Oscars might be cancelled due to release delays


Ben Wilcox, Staff Writer

The 2021 Oscar season was always up in the air following numerous delays in the industry, but recent delays might be the final nail in the coffin. After many rounds of postponements of release dates for a whole slate of movies, we have arrived at the point where most films are set to release close to a year since they were originally scheduled for, and further delay seems inevitable. Although theaters are starting to re-open locally, all theaters owned by Cineworld (this includes Regal Cinemas) are temporarily shuttering their theaters until matters return to normal. Estimates show that AMC, the largest American chain, will likely be in a tight financial crunch, on the border of bankruptcy, by April 2021, which is right when the new James Bond movie was postponed to. No Time to Die has been at the forefront of the delay cycle. It was scheduled for release in April 2020, then moved several times before settling in the fall of 2020, before finally moving its release even further back to April 2021. Most major motion pictures will not see a wide release until then and the 2020 Oscar eligibility window will be long gone before everything returns to normal. It appears that not only the awards season is a risk, but the theatrical experience itself.

All of these issues arising from COVID-19 are pointing out very obvious holes that have begun to plague cinema in the era of streaming. Despite major franchise tentpoles raking in more money than ever before, some of that record-setting box office is due to inflation. On top of this, studios are now reliant on the success of these tentpoles in order to fund smaller projects that often won’t get their return on investment. These smaller movies are often the ones competing for Oscars, so the lack of trickle-down from franchise movies has already taken effect. There has been a middle class of motion pictures that become increasingly sparse over the last decade. Even further, artistic filmmakers are being provided with less and less money to complete their vision. That’s why movies like Once Upon a Time … in Hollywood are such rare creatures. However, what has become more common are streaming studios coming to directors with a blank check. Martin Scorsese only successfully completed his three-hour masterpiece The Irishman because of the resources Netflix allotted to him. There is an inherent competition between the older era and the streaming era, which has manifested itself through the awards conversation. Prior to this year, Netflix, Amazon Studios and Hulu all needed their films to have a first run in theaters before dropping on their own services. Although these studios have met these requirements, there is an inherent anti-streaming bias in these award shows.  Nothing represents this more than Green Book winning Best Picture over Netflix’s Roma in the 2018 ceremony. For the first time ever, we might see a movie produced/distributed by a streaming service win Best Picture.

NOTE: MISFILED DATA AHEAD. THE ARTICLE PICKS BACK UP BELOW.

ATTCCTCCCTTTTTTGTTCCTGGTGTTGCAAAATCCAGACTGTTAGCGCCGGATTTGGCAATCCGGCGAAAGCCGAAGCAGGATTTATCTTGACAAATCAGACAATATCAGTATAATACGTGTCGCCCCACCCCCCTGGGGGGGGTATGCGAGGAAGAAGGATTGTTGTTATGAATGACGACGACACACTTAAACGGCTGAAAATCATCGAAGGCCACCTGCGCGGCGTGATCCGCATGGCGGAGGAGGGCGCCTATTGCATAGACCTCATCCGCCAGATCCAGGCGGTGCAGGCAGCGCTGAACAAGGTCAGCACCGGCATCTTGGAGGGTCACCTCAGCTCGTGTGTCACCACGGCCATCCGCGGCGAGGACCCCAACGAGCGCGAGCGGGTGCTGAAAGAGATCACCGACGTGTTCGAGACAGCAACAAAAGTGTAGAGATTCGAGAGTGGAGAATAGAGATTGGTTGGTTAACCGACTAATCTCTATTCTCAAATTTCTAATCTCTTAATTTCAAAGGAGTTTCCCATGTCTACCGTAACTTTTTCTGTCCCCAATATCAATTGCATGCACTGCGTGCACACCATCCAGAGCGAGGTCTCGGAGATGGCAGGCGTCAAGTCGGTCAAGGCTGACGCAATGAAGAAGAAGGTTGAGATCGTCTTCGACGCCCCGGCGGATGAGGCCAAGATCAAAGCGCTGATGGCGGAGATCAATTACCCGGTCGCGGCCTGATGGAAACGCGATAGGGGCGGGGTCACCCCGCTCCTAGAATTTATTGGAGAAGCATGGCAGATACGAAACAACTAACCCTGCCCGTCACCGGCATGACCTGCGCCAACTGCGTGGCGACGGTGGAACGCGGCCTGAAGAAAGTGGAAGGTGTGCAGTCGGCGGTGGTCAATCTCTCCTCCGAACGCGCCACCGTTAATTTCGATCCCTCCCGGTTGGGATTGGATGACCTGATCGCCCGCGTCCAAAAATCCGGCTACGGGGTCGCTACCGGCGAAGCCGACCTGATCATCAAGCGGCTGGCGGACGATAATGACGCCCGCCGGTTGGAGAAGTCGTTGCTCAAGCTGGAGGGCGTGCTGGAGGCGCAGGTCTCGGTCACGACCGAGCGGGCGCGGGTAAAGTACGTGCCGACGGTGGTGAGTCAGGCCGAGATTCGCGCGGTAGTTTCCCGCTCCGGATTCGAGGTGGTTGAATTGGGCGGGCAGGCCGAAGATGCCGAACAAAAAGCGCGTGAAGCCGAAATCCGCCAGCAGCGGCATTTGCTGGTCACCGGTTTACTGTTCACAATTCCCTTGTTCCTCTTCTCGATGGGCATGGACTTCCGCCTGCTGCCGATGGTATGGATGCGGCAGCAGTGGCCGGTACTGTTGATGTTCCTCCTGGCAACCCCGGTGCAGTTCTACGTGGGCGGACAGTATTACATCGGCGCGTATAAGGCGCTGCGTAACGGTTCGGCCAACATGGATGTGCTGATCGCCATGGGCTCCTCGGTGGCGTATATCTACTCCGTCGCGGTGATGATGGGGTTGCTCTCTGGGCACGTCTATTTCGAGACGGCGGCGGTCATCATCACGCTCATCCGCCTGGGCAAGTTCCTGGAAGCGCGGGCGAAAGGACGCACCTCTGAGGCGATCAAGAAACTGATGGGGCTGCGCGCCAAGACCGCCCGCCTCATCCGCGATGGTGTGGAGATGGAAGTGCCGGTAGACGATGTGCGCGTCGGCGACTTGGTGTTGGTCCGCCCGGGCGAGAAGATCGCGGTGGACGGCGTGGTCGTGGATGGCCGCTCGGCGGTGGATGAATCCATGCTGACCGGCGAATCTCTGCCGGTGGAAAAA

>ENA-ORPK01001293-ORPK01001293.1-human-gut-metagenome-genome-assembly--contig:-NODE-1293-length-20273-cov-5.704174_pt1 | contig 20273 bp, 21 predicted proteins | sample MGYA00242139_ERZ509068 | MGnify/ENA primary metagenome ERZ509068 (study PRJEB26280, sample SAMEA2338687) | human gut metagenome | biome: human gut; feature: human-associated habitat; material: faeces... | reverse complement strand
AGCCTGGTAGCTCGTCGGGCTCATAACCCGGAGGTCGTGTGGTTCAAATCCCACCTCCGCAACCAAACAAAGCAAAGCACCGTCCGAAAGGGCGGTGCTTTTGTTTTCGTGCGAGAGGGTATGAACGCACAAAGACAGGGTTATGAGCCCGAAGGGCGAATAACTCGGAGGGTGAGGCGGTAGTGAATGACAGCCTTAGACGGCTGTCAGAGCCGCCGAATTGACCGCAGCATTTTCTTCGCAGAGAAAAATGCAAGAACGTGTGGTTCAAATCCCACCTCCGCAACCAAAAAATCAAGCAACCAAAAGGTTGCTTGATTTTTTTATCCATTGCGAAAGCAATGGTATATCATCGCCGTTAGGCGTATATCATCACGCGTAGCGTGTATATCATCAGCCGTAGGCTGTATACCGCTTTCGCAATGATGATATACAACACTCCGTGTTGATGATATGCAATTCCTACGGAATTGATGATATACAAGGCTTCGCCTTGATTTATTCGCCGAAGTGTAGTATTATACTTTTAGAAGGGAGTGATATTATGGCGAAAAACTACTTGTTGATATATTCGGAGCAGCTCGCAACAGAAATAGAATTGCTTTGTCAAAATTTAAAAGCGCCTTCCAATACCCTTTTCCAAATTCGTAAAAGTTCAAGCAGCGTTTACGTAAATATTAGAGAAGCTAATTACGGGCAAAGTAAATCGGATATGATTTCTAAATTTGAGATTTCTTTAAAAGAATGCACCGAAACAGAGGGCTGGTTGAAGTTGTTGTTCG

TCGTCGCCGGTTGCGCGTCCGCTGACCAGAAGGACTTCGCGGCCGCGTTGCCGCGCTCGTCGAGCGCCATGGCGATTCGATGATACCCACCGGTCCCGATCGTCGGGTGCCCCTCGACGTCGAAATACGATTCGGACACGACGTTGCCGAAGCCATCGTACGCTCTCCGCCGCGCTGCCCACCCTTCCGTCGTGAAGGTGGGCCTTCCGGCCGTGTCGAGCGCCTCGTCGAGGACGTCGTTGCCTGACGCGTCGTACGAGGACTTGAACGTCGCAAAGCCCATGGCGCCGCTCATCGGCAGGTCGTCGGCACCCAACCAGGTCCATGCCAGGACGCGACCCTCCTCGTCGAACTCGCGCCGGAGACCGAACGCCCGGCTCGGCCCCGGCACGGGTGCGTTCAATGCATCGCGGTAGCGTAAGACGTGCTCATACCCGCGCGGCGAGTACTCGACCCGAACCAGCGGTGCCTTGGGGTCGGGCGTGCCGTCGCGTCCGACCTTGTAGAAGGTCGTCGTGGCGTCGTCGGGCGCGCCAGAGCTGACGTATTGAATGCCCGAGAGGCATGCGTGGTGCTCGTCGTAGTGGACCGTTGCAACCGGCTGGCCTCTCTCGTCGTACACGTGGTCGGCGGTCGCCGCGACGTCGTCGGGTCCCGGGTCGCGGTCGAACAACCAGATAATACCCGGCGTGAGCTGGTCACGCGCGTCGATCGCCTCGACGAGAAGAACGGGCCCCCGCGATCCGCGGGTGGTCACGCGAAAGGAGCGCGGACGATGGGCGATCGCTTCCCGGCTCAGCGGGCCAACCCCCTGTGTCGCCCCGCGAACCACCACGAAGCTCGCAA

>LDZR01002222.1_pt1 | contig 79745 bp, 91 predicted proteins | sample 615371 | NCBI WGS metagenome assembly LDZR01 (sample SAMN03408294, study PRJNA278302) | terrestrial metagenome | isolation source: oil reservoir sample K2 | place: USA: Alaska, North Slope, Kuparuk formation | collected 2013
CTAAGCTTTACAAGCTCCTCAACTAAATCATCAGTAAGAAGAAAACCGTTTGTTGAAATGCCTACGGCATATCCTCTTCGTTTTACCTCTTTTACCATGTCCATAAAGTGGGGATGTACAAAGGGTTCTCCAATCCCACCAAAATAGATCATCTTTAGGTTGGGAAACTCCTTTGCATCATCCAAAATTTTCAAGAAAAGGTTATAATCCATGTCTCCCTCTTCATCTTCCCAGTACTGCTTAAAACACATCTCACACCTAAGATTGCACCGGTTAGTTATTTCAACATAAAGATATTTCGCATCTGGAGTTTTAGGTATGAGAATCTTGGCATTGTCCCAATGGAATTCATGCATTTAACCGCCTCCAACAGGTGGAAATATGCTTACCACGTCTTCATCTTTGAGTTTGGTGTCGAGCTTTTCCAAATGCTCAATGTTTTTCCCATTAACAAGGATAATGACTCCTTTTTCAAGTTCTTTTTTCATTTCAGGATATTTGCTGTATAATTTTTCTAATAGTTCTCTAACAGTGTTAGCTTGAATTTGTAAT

Streaming-based studios like Netflix have been dominating the awards conversation this year since they are free to release movies anytime they please on the service. The films of note so far from the streaming giant this year are Da 5 Bloods and I’m Thinking of Ending Things. The awards conversation has already been a thin field this year, but Netflix plans to continue their monopoly on 2020 with the release of alleged award season juggernauts Mank, a biopic about the co-writer of Citizen Kane, and Aaron Sorkin’s The Trial of the Chicago 7. Netflix wants to dominate the awards season, but the finish line might get moved back on them. Experts have speculated that the awards season eligibility deadline will be extended again, making the next Oscars take place in early 2022, encompassing the films from both 2020 and 2021, effectively canceling this year’s Oscars. Others have considered the possibility of a condensed version of the awards show so both the 2020 and 2021 films can get recognized independently. Regardless, it seems as the current plan of an eligibility deadline of Feb. 28 and hosting the awards show on April 25 seems more and more unfathomable by the minute.